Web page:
The Equity Release Council is urging the FCA to consider easing mortgage affordability rules to help consumers make interest repayments before swapping to a roll-up deal.
Changes to the Mortgage Conduct of Business rules following the Mortgage Market Review mean lifetime mortgage contracts which permit consumers to pay interest for a period are subject to providers’ requirement to assess their affordability.
This is despite the fact that interest payments are always optional and customers will never lose their house by being unable to pay this way, according to the ERC.
The council says some customers fit for lifetime mortgages might not now pass affordability assessments, may not want to go through the assessment process or be recommended alternative products.
The council has asked the FCA to consider whether a relaxation of rules originally designed for residential rather than lifetime mortgages would help more consumers unlock their housing wealth while protecting a larger amount of equity in their property.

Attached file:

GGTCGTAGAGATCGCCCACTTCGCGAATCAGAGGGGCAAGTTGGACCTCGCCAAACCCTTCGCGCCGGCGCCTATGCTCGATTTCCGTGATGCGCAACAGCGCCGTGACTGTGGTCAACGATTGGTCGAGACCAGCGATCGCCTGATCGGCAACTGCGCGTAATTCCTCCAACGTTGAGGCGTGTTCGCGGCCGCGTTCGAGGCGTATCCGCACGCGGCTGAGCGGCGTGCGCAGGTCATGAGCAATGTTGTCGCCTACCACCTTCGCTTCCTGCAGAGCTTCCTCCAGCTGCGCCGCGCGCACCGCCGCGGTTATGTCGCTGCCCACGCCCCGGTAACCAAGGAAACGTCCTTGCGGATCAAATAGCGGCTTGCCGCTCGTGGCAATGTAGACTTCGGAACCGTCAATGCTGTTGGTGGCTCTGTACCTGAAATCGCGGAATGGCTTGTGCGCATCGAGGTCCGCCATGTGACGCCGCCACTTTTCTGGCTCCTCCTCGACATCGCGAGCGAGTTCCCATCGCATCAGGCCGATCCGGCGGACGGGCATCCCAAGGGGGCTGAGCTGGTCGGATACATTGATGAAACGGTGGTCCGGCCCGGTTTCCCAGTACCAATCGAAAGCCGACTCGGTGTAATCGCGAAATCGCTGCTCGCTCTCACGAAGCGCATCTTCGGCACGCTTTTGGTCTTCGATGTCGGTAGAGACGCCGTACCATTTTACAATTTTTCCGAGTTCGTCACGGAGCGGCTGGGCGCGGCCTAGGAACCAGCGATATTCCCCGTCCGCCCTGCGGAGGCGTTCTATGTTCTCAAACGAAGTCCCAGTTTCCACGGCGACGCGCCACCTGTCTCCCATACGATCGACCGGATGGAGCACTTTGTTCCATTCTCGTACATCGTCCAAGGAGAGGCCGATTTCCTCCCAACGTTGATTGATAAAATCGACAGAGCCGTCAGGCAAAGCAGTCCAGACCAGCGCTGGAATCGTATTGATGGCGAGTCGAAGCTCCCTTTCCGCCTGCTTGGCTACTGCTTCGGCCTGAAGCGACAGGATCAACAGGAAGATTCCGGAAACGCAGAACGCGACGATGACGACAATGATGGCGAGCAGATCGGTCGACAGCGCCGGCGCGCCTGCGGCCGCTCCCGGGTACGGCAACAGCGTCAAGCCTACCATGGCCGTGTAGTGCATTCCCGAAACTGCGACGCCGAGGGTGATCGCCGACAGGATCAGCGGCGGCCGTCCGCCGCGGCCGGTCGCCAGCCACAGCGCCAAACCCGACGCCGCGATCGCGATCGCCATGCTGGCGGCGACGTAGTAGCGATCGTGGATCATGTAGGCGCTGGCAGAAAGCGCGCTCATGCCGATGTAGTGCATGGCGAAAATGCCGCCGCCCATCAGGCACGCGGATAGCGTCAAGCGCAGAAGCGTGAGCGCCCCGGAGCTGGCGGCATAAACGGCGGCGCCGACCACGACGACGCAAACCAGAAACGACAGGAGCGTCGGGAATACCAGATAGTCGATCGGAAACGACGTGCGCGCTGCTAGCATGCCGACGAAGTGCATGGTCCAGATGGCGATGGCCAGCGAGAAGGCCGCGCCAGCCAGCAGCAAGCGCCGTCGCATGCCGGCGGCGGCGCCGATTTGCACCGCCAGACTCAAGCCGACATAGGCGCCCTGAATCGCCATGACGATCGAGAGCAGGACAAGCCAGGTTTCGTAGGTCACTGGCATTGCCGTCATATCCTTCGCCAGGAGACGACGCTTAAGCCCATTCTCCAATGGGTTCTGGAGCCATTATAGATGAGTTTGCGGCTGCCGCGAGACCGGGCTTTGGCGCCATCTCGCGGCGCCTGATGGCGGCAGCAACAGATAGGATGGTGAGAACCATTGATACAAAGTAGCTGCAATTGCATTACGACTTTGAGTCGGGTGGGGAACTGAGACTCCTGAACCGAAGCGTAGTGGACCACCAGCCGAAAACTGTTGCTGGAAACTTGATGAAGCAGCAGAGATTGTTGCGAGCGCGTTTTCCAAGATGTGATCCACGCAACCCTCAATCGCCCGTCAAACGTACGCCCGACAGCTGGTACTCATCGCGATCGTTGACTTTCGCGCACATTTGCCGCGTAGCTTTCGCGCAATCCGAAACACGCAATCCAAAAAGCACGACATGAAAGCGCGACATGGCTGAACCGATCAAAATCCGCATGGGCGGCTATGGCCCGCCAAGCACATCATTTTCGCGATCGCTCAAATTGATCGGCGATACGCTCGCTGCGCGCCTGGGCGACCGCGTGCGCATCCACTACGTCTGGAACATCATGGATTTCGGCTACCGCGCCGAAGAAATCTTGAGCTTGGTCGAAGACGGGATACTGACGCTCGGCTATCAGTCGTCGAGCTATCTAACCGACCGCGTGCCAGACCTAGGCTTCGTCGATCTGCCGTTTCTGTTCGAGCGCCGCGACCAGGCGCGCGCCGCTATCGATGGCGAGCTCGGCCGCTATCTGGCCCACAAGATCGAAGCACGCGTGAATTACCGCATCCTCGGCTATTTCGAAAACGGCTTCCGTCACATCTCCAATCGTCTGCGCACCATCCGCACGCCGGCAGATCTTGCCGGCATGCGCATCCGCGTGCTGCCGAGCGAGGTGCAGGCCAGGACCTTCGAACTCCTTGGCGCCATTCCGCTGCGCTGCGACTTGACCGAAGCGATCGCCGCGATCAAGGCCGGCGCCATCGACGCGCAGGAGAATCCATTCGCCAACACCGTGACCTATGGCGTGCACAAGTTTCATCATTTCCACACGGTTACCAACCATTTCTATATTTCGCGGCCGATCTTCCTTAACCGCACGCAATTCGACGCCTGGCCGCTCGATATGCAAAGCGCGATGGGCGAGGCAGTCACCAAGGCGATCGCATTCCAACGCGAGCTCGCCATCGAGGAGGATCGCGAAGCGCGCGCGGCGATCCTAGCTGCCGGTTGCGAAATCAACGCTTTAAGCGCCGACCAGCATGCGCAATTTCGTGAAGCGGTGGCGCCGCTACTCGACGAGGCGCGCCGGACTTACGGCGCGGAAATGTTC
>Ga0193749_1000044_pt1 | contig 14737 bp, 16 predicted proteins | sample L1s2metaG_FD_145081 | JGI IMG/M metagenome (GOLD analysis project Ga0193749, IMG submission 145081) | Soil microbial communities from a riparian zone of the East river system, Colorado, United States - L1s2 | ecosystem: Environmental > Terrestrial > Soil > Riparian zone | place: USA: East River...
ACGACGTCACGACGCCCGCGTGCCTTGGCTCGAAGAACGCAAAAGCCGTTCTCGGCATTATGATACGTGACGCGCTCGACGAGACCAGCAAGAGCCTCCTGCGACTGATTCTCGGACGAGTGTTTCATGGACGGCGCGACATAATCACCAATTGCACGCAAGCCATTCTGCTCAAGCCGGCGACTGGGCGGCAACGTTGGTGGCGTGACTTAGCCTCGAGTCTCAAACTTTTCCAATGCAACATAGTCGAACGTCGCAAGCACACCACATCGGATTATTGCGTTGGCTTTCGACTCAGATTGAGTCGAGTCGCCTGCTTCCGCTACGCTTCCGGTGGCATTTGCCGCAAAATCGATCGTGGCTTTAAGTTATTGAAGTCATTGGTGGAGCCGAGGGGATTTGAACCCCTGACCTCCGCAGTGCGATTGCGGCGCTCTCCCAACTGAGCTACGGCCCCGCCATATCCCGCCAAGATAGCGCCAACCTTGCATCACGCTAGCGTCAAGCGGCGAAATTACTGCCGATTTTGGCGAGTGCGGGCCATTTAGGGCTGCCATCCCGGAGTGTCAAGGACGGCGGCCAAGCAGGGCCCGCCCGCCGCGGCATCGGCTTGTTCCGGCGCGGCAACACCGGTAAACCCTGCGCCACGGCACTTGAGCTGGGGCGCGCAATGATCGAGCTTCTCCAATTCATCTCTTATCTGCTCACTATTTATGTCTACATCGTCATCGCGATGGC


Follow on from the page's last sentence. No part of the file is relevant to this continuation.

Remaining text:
A relaxation might also support existing providers’ ability to expand their product range and encourage new entrants, the ERC says.
The request from the council was part of its evidence submission to the FCA’s Call for Inputs on competition in the mortgage market.
The FCA is set to outline next steps in the form of a summary statement in the first quarter of 2016.
Equity Release Council chairman Nigel Waterson says: “We welcome the proactive decision by the FCA to review whether there are any barriers to competition in the mortgage sector.
“Retirement lending is a crucial part of this and there needs to be careful consideration of the factors which differentiate ‘residential’ and ‘lifetime’ borrowing.
“As part of our wide-ranging input we highlighted that revisiting affordability rules may help more consumers to make use of options already offered by equity release providers in later life, as well as encouraging more new entrants to the market.
“There is a growing recognition that equity release has an important part to play in the planning of funding for later life, and we look forward to working together with the FCA on the back of its findings.”